Tuesday, May 15, 2012

Mother's Day Revisited

Most everyone realizes that Mother’s Day is a holiday that was started by some smart merchandisers, as was Father’s Day. Even though we know that, it still feels good to be acknowledged. Mothers work hard raising their kids. It’s not that they don’t deserve to be celebrated. For people who have lost their mothers, or for parents who have lost a child, it can be a painful reminder. It can be a little bit like New Year’s Eve – if you don’t have a date, you don’t know what to do with yourself. Parents and children all have different styles, which can sometimes lead to miscommunication. Here’s a recent example:

Sitting around a card table a week before Mother’s Day, one of the players said, “What are you doing for Mother’s Day?” One mother proudly said that her children were coming in and taking her to their home in the country for the weekend, where they were all going to have a glorious time. Another said she had been invited to a large Mother’s Day brunch. A third mother announced that her children were taking her to a hit Broadway show. The fourth person was silent with a stony look on her face. “And what have you planned?” they all chirped gaily. “Nothing,” was the reply.

The day before Mother’s Day, she received a call. “Hey mom, what are you doing tomorrow?” “Nothing,” replied the mother, who had made alternate plans just in case. “But it’s Mother’s Day!” the child said. “Really?” said the mother, “I never thought you’d ask.” The child replied that she’d been extremely busy and the mother testily answered “So have I.” The family met the following day at a coffee shop and the mother was not smiling sweetly. The daughter then produced flowers and a wonderful gift that she had made and said, “Mom, we’ve spent the last ten Mother’s Days together. I don’t want you to ever think about it again, just assume we’ll be together.” And that was that. The stylistic difference in this particular family is that the mother plans way ahead, while the daughter seems to be a spur-of-the-moment kind of person.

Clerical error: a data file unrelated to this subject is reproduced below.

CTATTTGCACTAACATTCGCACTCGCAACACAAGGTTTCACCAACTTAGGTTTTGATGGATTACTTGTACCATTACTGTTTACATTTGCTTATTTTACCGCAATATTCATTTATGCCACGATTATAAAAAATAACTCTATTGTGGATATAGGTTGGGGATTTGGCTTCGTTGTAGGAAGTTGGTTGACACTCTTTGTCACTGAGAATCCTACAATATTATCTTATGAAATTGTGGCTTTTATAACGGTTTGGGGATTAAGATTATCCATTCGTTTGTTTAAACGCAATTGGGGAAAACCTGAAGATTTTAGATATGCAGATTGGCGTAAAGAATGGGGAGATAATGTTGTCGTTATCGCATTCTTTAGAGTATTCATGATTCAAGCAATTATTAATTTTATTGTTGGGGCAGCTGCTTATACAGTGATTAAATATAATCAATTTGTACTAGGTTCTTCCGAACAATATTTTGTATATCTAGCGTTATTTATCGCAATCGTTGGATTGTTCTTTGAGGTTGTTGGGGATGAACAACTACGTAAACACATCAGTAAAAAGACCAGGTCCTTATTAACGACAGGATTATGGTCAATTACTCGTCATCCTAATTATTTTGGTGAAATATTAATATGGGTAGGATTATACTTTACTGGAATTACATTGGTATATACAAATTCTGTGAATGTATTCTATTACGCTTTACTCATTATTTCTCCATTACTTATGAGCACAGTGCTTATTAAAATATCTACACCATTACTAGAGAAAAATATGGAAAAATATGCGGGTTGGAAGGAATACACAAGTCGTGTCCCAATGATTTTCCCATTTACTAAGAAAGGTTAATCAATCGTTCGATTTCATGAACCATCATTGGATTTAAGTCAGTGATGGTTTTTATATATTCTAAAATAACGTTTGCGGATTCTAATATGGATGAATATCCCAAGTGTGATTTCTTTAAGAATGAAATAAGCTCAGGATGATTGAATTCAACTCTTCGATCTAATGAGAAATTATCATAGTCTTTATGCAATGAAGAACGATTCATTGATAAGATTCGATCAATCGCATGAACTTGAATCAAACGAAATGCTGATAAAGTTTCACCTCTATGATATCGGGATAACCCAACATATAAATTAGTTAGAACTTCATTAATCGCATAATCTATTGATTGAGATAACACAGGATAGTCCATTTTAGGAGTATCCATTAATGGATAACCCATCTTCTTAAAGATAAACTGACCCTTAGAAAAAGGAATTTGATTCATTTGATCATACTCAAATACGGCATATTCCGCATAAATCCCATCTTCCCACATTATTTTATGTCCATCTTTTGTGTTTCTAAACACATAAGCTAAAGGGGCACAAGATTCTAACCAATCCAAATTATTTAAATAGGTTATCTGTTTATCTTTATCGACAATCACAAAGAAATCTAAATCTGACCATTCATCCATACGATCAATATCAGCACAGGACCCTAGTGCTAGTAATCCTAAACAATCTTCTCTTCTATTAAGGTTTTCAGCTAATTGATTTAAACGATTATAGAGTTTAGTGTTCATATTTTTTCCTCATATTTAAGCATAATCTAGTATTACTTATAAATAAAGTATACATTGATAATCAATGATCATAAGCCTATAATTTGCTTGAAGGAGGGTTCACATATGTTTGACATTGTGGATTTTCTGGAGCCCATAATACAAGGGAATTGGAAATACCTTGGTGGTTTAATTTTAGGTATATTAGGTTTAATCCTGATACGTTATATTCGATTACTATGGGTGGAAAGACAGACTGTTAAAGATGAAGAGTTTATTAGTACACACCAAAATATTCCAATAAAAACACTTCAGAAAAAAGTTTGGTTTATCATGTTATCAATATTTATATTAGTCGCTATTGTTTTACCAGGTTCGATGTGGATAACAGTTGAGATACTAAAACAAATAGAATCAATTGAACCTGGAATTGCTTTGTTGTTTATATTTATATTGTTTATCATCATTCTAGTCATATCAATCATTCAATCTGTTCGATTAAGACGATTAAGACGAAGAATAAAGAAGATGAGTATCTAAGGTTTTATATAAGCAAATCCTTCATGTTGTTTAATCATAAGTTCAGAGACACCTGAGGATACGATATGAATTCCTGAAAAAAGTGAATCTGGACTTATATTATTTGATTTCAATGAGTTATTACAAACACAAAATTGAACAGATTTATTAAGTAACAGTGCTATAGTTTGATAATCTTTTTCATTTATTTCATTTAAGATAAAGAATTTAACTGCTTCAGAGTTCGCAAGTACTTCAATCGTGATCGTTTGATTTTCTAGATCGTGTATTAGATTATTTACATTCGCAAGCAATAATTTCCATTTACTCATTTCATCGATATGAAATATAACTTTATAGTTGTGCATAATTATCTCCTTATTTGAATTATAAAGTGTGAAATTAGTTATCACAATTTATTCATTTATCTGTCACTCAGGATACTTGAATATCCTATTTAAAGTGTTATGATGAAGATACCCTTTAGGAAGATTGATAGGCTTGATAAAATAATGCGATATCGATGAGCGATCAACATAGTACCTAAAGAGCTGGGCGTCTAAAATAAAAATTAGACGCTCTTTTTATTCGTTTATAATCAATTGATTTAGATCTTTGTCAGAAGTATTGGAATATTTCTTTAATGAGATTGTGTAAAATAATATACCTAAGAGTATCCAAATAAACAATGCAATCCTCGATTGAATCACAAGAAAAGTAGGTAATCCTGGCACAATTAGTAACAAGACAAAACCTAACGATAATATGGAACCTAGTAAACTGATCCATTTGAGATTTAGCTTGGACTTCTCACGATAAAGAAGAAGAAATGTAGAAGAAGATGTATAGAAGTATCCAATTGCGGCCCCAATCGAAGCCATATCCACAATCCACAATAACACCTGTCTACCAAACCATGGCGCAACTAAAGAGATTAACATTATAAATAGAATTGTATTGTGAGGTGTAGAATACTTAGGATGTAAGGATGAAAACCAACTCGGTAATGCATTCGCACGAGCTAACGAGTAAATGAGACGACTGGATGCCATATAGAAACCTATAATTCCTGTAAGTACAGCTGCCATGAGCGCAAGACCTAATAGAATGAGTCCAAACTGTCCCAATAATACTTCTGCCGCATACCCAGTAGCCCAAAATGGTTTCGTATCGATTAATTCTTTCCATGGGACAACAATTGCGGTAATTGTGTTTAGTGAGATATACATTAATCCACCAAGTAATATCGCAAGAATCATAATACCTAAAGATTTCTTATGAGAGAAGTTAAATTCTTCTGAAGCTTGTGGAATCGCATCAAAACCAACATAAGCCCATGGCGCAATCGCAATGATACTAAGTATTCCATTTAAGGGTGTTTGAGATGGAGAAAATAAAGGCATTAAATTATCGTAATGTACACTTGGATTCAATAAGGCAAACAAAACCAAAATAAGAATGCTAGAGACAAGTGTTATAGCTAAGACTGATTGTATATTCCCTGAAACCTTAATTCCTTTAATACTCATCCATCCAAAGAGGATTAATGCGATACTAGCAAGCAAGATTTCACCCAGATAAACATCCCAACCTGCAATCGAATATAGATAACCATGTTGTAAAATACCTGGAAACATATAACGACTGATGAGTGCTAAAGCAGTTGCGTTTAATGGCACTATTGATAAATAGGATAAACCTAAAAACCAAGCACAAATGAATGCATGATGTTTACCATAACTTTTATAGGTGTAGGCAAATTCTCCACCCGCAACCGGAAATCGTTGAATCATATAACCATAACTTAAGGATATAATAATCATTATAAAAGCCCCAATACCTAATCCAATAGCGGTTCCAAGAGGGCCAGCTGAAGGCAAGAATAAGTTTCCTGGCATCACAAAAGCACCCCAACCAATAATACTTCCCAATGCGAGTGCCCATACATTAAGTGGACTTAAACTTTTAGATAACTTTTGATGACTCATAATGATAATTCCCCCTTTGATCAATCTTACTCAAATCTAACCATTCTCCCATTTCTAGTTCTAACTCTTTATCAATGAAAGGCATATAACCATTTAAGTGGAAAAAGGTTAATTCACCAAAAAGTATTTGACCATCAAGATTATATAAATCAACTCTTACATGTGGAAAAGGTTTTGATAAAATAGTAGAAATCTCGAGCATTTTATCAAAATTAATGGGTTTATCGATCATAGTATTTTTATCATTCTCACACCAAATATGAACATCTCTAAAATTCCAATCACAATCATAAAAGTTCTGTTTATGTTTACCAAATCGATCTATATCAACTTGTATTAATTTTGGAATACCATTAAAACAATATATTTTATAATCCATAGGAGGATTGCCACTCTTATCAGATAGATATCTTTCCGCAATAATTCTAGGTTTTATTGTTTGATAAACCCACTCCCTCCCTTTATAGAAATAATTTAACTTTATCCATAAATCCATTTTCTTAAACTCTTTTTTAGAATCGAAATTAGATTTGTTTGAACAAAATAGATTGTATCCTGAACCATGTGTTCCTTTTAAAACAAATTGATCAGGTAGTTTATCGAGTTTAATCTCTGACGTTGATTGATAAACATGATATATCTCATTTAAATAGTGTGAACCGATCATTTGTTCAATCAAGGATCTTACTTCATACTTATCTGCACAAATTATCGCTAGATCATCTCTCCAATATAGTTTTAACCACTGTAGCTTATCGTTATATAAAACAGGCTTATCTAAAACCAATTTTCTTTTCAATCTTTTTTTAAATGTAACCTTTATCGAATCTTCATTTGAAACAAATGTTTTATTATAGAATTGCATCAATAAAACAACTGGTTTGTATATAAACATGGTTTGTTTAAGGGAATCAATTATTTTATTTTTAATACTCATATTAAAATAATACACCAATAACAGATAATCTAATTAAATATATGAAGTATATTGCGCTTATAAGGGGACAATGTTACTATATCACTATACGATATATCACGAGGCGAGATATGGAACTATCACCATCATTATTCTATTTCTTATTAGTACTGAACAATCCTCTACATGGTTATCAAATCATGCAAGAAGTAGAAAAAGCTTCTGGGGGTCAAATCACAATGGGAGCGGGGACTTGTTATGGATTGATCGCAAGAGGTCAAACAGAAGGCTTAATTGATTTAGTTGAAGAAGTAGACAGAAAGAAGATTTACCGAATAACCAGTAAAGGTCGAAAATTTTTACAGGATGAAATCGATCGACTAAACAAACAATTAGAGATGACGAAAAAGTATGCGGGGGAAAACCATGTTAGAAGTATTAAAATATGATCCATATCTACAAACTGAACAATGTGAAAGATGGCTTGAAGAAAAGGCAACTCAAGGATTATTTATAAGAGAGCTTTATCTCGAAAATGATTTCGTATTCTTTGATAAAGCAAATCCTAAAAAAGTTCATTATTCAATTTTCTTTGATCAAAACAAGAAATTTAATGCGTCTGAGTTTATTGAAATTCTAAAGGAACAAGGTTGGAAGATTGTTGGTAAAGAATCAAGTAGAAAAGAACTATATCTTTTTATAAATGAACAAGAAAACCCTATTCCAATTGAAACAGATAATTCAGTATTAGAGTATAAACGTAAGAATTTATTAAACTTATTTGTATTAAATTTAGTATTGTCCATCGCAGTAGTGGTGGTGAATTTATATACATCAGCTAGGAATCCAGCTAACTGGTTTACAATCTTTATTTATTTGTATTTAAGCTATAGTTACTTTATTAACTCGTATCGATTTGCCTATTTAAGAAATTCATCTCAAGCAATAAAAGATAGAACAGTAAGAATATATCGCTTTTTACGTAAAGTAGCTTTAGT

It gets complicated when our grown children marry and there are two mothers to consider. Some solve this by each child going with their own parent. Some split the day, seeing one mother for lunch and one for dinner. A happier solution is to blend the two families and spend the day together. No matter how it’s worked out, mothers like to be acknowledged. Happy (belated) Mother’s Day!

Tuesday, May 8, 2012

Creating A Life of Your Own

Becoming a grandparent can be one of the biggest thrills of a lifetime. Unfortunately, there is a negative aspect as well. Many of us have a fear of uselessness, growing older and 
"killing time." This concept seems sad to us. Time is too valuable.
People in their 60's and early 70's are often worried about giving up a job and filling their days. Many people define themselves by their careers. What then? Some grandparents become completely involved with their grandchildren, who become the focus of their lives.
Others find solace in playing bridge, canasta or Mah Jong. Some people travel and find hobbies that interest them. 
We cannot depend on our children to fill our lives. That is our job.

Many of us feel that we should be doing more. We should not let age define who we are. Some people think "old" at age 30.  Old is in your mind. Keeping young is having a positive attitude and always looking for new challenges and opportunities.